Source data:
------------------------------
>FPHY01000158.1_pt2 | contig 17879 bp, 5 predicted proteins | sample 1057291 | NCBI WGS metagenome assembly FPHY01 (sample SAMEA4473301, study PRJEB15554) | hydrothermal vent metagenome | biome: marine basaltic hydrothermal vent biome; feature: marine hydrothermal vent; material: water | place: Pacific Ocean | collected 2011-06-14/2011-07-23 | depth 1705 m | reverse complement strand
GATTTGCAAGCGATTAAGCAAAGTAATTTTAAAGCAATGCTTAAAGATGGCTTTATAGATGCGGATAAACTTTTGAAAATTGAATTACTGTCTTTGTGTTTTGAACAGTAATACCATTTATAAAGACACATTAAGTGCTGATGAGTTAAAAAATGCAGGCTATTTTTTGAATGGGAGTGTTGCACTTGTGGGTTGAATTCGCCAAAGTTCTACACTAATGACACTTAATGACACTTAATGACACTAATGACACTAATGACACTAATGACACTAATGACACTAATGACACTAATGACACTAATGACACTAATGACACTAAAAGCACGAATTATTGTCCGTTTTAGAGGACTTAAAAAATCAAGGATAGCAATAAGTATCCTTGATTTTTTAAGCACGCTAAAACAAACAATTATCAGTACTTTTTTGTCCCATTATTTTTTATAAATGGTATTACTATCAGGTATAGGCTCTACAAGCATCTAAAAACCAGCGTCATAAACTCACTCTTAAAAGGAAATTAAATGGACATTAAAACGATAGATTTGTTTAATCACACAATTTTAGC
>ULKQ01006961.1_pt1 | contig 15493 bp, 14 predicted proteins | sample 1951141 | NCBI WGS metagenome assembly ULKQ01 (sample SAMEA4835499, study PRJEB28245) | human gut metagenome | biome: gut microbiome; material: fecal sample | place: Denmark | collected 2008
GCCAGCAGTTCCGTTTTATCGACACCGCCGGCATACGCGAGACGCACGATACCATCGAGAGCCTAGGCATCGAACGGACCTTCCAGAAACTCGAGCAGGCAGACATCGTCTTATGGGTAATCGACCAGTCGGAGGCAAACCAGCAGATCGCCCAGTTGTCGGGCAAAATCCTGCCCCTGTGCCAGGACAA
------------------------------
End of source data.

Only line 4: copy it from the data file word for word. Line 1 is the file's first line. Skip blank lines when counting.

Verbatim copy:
GCCAGCAGTTCCGTTTTATCGACACCGCCGGCATACGCGAGACGCACGATACCATCGAGAGCCTAGGCATCGAACGGACCTTCCAGAAACTCGAGCAGGCAGACATCGTCTTATGGGTAATCGACCAGTCGGAGGCAAACCAGCAGATCGCCCAGTTGTCGGGCAAAATCCTGCCCCTGTGCCAGGACAA